With Gratitude to a Generous Communicator

Shared expertise. Sound advice. Unwavering encouragement. Loyal support.

Wouldn’t our business world be a better place if all of us paid these forward?

Tom Scanlan certainly helped to make it so. Tom was a pioneer of “paying it forward” before the term was born. He knew what it was like to work hard and struggle to move ahead. And he drew great satisfaction from helping many others navigate the challenges of career building.

His own career was a testament to his determination. After graduating from agricultural college, Tom’s first job was selling farm implements. When he assumed responsibility for the company’s advertising, his career headed in a new direction. In the 1950s he worked for Dow Chemical as director of advertising and public relations. In the 1960s, he moved to the agency side, managing key accounts for Vickers and Benson. Then onto Foster Advertising in the 1960s, eventually becoming president of Foster’s public relations subsidiary, Continental Public Relations in the 1970s, which he  built into one of Canada’s leading PR firms.

When he retired in the 1980s Tom launched his own consulting practice, working on projects he enjoyed with people he liked. But perhaps his most influential role was serving as a prolific and valued mentor to an incoming generation of communicators.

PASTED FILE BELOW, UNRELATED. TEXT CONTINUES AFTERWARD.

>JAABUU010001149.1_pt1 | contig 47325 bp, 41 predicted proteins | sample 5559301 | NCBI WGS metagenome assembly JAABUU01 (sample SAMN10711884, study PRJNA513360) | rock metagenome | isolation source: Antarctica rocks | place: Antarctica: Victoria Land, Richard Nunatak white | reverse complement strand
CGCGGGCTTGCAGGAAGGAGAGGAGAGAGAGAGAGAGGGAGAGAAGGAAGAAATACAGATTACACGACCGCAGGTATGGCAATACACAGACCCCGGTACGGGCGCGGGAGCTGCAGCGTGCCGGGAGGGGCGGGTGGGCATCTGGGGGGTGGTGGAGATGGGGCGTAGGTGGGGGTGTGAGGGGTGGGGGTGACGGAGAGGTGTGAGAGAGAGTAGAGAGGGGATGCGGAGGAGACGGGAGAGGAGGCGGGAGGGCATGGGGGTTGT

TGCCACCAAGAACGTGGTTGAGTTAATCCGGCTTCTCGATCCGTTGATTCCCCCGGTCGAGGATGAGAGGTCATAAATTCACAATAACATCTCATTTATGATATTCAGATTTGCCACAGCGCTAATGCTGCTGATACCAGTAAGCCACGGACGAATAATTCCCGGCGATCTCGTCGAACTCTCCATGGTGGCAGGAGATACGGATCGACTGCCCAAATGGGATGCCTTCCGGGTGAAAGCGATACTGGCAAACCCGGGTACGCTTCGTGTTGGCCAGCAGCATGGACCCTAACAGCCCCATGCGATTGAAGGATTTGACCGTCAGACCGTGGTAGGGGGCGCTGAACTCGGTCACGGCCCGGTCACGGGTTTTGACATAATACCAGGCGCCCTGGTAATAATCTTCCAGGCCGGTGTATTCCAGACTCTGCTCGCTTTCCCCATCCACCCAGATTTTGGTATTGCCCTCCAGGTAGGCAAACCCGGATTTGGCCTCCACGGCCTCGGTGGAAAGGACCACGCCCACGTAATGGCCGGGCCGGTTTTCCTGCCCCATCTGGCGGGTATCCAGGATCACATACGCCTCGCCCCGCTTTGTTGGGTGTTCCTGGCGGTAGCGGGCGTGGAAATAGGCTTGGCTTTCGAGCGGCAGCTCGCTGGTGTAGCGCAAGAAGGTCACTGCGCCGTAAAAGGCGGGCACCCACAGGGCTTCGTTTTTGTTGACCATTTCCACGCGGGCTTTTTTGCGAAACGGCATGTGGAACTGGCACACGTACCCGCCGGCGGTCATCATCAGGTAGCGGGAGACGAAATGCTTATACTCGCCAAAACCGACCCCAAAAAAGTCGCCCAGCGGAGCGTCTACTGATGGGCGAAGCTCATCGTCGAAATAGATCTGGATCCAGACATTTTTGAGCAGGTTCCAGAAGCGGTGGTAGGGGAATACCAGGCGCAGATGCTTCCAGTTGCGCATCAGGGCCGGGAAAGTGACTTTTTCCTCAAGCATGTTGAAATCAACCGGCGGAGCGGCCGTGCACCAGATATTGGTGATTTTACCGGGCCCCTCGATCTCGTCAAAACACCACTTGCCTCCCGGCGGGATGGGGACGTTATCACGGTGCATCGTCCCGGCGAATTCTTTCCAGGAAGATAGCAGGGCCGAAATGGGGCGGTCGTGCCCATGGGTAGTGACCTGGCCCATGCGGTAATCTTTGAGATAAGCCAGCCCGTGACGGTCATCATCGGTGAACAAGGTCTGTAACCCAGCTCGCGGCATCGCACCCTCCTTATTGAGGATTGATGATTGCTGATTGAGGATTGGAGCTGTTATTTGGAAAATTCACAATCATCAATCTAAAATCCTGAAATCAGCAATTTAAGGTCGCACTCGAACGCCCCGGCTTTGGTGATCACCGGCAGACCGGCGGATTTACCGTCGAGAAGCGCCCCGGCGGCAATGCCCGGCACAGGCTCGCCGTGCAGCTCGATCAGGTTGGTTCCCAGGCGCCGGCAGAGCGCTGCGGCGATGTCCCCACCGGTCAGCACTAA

Tom welcomed every opportunity to share his wisdom and experience and to contribute to the development of tomorrow’s marketing, advertising and public relations leaders. Not one or two or three – literally dozens of professional communicators, like me, are the fortunate  beneficiaries of his generosity.

Tom died on July 5; he left a legacy of appreciative protégés charged with paying his lessons forward.

 With thanks, my friend.


Leave a Reply

Fill in your details below or click an icon to log in:

WordPress.com Logo

You are commenting using your WordPress.com account. Log Out /  Change )

Google photo

You are commenting using your Google account. Log Out /  Change )

Twitter picture

You are commenting using your Twitter account. Log Out /  Change )

Facebook photo

You are commenting using your Facebook account. Log Out /  Change )

Connecting to %s